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Why Courrèges, Iconic Brand of the '60s, Is Now One to Watch

The iconic brand uses silhouettes, colors, and themes of yesterday to make a modern statement.


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In the hills of Los Angeles, two designers inhabit a modern bohemia.

Last season in Paris, the fashion label Courrèges hosted a massive Paris Fashion Week show with brand new designer Yolanda Zobel, who transformed the brand by taking inspiration from its 1960s space age roots. Guests stood around Courrèges’s Avenue François flagship store as models marched and danced in and around the perimeter wearing quirky hoods, jumpsuits, and slick jackets emblazoned with the label’s signature logo. Zobel’s appointment at the brand was announced in 2018, and before that, she spent time in house at Chloe, Jil Sander, and Acne Studios.

At the tail end of last month, Zobel again presented a new take on the brand at Paris Fashion Week in the form of her fall 2019 collection. This time, the designer staged her show inside the futuristic Espace Niemeyer landmark building (the former Parisian headquarters of the French Communist Party). “The collection itself features modular components that come together to form a liberating and modern wardrobe, typified by artist Vava Dudu’s playfully erotic drawings applied to tailored jackets and sporty, second-skin undergarments,” read the brand’s collection statement. Shearling jackets and wintery white separates in wool went down the runway, followed up by black, white, and blue structured coats, trousers, and dresses that had a very vintage sensibility. Punches of graphic black and white shapes, trimmings, and prints further added to the ‘60s aesthetic.

When asked why Zobel felt so drawn to design for the brand, she told Vogue, “I felt that it had a spirit of revolution, of being counter-bourgeoisie, of radical change, of innovation . . . things that I was like, okay, this house did things in the ’60s which are really relevant today.”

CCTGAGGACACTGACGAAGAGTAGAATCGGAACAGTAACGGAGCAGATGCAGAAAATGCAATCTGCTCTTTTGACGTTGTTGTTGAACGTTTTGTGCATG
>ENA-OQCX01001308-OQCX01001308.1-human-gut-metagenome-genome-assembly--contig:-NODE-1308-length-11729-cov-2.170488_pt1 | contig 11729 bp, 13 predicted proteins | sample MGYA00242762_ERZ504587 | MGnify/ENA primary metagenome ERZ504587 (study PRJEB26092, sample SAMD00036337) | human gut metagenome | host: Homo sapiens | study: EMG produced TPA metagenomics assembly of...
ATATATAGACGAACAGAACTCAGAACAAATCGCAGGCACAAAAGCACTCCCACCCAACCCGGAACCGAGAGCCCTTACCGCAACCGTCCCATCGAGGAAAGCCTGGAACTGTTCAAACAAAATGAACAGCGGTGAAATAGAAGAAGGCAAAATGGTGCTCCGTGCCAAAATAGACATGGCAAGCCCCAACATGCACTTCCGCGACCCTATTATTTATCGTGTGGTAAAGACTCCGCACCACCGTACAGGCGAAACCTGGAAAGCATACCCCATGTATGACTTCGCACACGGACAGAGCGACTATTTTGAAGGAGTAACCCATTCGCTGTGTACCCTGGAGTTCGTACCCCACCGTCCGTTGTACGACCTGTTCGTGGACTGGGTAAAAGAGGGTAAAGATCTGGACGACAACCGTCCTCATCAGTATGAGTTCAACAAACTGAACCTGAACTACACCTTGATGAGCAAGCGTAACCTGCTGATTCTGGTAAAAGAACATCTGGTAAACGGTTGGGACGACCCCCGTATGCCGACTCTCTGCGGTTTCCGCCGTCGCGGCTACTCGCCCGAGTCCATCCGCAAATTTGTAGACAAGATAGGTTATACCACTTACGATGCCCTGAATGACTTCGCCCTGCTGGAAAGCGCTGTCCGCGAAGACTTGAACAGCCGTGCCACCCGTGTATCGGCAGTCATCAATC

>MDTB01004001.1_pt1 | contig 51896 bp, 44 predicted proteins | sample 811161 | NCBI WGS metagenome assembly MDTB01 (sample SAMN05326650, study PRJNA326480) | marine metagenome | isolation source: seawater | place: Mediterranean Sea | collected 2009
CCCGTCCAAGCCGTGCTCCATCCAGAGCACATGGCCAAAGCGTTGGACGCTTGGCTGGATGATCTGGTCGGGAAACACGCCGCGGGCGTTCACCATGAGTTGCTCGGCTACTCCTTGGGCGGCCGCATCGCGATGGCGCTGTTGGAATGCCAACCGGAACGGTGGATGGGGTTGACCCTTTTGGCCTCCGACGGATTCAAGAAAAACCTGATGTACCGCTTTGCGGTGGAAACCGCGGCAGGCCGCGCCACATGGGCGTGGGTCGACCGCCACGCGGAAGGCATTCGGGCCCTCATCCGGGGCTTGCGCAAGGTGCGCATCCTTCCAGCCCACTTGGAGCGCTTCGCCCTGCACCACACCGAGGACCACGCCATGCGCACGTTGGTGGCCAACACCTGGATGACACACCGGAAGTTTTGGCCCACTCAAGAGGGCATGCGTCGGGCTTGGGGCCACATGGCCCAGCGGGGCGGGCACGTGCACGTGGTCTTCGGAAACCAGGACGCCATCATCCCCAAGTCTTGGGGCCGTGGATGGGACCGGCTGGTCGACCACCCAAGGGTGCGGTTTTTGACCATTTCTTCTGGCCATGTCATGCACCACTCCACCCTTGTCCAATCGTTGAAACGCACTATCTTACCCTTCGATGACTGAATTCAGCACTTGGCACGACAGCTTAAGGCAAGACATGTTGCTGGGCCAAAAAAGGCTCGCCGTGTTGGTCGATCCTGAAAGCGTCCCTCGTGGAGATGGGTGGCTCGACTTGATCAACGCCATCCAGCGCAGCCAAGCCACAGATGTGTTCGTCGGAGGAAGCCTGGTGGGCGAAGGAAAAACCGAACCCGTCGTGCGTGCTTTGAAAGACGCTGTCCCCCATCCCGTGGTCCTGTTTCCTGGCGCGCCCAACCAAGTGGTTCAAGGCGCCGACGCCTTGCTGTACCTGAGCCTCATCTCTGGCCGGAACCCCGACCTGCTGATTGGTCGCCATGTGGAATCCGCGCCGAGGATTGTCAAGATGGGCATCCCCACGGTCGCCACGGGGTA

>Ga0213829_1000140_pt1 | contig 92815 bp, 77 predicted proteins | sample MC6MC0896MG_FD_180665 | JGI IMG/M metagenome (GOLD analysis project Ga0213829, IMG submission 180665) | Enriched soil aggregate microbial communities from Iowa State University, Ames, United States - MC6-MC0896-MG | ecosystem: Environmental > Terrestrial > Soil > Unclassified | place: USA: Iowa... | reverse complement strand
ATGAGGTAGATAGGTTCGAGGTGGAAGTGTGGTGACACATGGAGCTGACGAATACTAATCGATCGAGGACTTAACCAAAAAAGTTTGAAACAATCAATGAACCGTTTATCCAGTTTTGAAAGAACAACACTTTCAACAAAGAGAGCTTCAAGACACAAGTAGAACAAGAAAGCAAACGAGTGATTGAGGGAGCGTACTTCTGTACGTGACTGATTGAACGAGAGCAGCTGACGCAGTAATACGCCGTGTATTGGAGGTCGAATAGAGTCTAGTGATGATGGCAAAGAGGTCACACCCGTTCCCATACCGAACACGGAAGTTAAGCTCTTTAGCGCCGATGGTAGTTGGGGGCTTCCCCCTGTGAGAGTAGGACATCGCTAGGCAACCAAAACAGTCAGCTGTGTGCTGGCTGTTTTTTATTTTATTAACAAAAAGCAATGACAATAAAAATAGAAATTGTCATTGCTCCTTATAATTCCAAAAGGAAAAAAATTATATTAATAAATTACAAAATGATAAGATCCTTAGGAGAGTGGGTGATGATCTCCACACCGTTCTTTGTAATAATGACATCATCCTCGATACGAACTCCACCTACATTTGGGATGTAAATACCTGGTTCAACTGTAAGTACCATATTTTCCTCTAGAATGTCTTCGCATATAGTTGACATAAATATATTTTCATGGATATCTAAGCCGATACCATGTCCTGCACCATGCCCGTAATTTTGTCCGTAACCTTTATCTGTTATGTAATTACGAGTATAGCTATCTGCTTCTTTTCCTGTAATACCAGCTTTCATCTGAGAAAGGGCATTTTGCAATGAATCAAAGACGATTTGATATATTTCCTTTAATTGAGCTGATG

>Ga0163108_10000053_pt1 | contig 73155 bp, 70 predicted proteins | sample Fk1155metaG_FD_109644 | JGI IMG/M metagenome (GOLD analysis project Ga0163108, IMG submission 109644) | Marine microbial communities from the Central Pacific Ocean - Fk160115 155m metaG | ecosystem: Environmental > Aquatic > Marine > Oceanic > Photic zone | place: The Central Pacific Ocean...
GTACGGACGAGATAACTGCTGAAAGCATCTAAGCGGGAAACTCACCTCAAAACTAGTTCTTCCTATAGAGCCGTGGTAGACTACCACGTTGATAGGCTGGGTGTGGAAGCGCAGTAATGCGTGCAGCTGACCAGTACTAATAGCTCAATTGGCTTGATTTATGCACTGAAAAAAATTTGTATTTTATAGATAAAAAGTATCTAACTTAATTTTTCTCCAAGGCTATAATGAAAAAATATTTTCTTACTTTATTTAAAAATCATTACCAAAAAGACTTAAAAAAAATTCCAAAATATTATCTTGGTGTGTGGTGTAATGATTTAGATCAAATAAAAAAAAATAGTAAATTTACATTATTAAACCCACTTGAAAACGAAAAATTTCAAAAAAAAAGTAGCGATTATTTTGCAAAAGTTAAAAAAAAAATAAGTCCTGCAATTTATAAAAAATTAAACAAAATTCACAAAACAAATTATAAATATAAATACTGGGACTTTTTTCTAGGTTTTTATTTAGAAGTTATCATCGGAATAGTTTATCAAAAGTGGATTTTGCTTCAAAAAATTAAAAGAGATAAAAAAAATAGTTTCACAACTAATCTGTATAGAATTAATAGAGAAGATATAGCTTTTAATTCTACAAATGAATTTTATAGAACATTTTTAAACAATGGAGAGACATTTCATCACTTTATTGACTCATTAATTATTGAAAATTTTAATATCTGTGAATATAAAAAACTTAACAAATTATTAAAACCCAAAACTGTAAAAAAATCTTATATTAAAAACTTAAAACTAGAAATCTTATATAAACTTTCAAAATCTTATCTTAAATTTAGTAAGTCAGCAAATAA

As a brand, Courrèges was indeed insanely popular in the 1960s. André Courrèges defined a brand during the era that became particularly well-known for its streamlined, futuristic silhouettes as well as a few keys pieces, such as miniskirts, vinyl jackets in white and vibrant hues and shiny go-go boots. He launched the line in 1961, after working under the legendary Cristobal Balenciaga for ten years. It was the deft architectural silhouettes of Balenciaga that informed much of his own work in his later years. These pieces, along with structured double-breasted coats, can be seen in the new form of Courrèges, under Zobel. Above all else, Courrèges himself was a supporter of women’s liberation—a topic that feels more relevant than ever before. He was one of the earliest designers to concoct the miniskirt silhouette (along with Mary Quant) as well as one of the few to consistently dress women in trousers.

On that note, one of the biggest inspirations for the fall 2019 collection was Courrèges’s sketches from the 1970s. These sketches “sought to blur gender, race, ethnicity, and age,” according to the brand. That comes as no surprise given the man himself once said, A woman's body must be hard and free, not soft and harnessed. The harness—the girdle and bra—is the chain of the slave.”

While Courrèges may be taking the silhouettes, colors, and themes of yesterday and making them modern, what may be most appealing about the brand and why it’s fast becoming one to watch, is its contemporary approach to sustainability. At the spring 2019 show, Zobel’s first for the line, there was a total dedication to sustainability by putting emphasis on recycled invitations and sustainable textiles. Here, too, the manifesto was reflected in the form of the set. All materials used for the set were given a second life, upcycled by La Reserve des Arts, a Parisian association that recovers waste, scraps, and materials and redistributes them to people in creative industries. The future of this once iconic fashion brand is looking bright.


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